Devin Haney, you probably already know this. If you have ever been of fan of the comic book mythos — that’s print, film, and TV — then you are aware that the best backstories are often reserved for the best bad guys. In fact, every good villain needs a good backstory.
To truly establish a credible scoundrel there has to be an arch to the narrative. For example, the Batman villain Two-Face worked on the side of justice before his criminal startup venture. He went by the name Harvey Dent.
And from Stone Cold Steve Austin to The Joker to Thanos, there are examples throughout genres of the “bad guys” producing big bucks.
Boxing has had many men play the bad guy for the sake of a promotion, but there are also fighters that made a career (successfully) out of being the bad guy. Fighters like Ricardo Mayorga, Roberto Duran, and Mike Tyson took home some of their biggest paydays while in the bad guy/bad boy stage in their careers.
Boxing could be on the verge of its next “bad guy.” He goes by the name Devin Haney.
Haney won a unanimous decision over Vasiliy Lomachenko this past Saturday night in front of a ruckus Las Vegas crowd.
The unanimous decision has been a point of contention in boxing circles throughout social media as fans continue to debate the scorecards.
There are a handful of arguments being used by the “Loma won” crowd, but those are not important right now.
Fight fans are angry because they see this as yet another instance of “boxing being boxing,” which is to say it is corrupt.
Devin Haney went into Saturday with the ire of fight fans focused firmly on him following Friday’s weigh in.
The Push Made It Clear—Devin Haney Can Play Heel
After both men successfully made weight, they lined up for the traditional final stare down— a scene familiar throughout combat sports.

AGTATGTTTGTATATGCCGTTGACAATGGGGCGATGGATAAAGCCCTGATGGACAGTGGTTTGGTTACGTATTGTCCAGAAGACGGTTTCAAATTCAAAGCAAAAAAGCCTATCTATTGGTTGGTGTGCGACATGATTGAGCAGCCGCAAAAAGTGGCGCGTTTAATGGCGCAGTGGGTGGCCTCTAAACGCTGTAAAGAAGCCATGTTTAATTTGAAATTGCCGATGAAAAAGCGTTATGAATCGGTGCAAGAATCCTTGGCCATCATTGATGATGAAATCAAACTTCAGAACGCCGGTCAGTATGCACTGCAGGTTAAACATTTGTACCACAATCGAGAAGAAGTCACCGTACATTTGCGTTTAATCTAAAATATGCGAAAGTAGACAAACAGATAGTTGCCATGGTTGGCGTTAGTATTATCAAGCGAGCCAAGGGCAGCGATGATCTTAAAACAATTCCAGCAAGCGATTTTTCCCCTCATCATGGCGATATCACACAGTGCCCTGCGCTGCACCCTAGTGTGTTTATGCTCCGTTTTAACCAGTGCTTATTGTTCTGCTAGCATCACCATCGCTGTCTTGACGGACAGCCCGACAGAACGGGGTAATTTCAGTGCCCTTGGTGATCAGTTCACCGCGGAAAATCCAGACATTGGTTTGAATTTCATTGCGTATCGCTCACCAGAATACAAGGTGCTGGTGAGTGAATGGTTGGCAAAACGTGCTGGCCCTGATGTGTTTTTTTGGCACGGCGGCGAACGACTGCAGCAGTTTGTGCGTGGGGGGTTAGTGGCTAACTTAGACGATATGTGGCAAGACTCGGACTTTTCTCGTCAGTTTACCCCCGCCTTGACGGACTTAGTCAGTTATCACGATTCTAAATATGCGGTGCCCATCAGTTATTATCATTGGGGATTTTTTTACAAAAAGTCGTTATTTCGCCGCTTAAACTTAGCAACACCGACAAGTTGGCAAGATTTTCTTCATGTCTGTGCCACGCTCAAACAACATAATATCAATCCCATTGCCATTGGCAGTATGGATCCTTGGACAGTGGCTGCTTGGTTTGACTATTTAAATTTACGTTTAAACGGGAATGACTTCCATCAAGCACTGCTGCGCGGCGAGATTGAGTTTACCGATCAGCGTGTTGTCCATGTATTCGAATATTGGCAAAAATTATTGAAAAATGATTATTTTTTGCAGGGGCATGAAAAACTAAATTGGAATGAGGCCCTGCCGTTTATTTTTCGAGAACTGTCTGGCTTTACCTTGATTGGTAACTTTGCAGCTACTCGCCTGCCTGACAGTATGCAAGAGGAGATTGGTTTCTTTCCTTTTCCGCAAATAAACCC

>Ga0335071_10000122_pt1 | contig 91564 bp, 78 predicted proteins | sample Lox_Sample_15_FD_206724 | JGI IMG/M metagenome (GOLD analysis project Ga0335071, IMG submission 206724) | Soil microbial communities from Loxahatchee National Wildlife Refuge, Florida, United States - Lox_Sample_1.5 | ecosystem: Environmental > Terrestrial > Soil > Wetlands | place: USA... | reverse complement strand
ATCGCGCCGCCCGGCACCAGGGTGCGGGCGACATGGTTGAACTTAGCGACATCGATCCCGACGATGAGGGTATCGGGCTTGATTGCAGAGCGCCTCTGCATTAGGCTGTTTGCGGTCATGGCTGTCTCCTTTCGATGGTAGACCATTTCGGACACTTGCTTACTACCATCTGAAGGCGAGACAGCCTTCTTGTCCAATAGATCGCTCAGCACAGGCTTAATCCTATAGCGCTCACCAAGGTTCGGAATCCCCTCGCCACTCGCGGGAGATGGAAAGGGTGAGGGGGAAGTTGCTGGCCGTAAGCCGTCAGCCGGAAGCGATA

It was then, separated by inches, that Haney made the boldest gesture of war since the promotion started as he violently shoved Loma back, causing Loma’s neck to whiplash. Haney bolted immediately after the altercation.
Haney may have been trying to stir up PPV interest amongst fans stateside by taking advantage of ESPN’s reach— a tactic that plays well on repeat at every sports bar in America the night before the event— or it could have been frustration boiled over and he lost his cool.
Regardless, the outcome of Saturday’s contest only adds to solidify his status as the villain.
Whatever anger a person felt towards Devin Haney going into Saturday was magnified by the decision, and it is also likely that a large demographic of the fans complaining about Saturday’s results are swayed by their feelings toward Haney following “the shove.”
While I’m sure that Haney would have preferred a stoppage to anything else, it could very well be that the 48hrs between Friday and Saturday night play into a bigger narrative. The question will be, does Devin Haney lean into it?
The Floyd Mayweather Heel Turn Not So Easy To Duplicate
One of the most financially successful athletes in sports history is Floyd “Money” Mayweather, and there is a direct correlation between his “heel turn” and the financial uptick that lead to where he is today.
Floyd famously used HBO’s then groundbreaking programming “24/7” to embody the bad guy persona, and it worked.
He would spend the next decade routinely breaking the million buys benchmark until he just shattered it altogether with Pacquiao and McGregor.
The blueprint for being the bad guy is clear, but the most important part is being a fighter that fans want to see lose.
That was the reason that Floyd, a fighter that did not put on very many action-packed affairs, was able to draw so well. Because as many people that paid to watch him win, even more paid to watch him lose.
It is a tried and true formula. Like Hulk Hogan ditching the red and yellow for the black and white, it is about realizing the colors only matter when they produce green.
After all, it is all just a show for a paying public, and the secret that consumers want to believe is that life is a battle between good and bad all the while knowing that we live in a world of gray— the same color that fans used to describe Devon Haney before Saturday.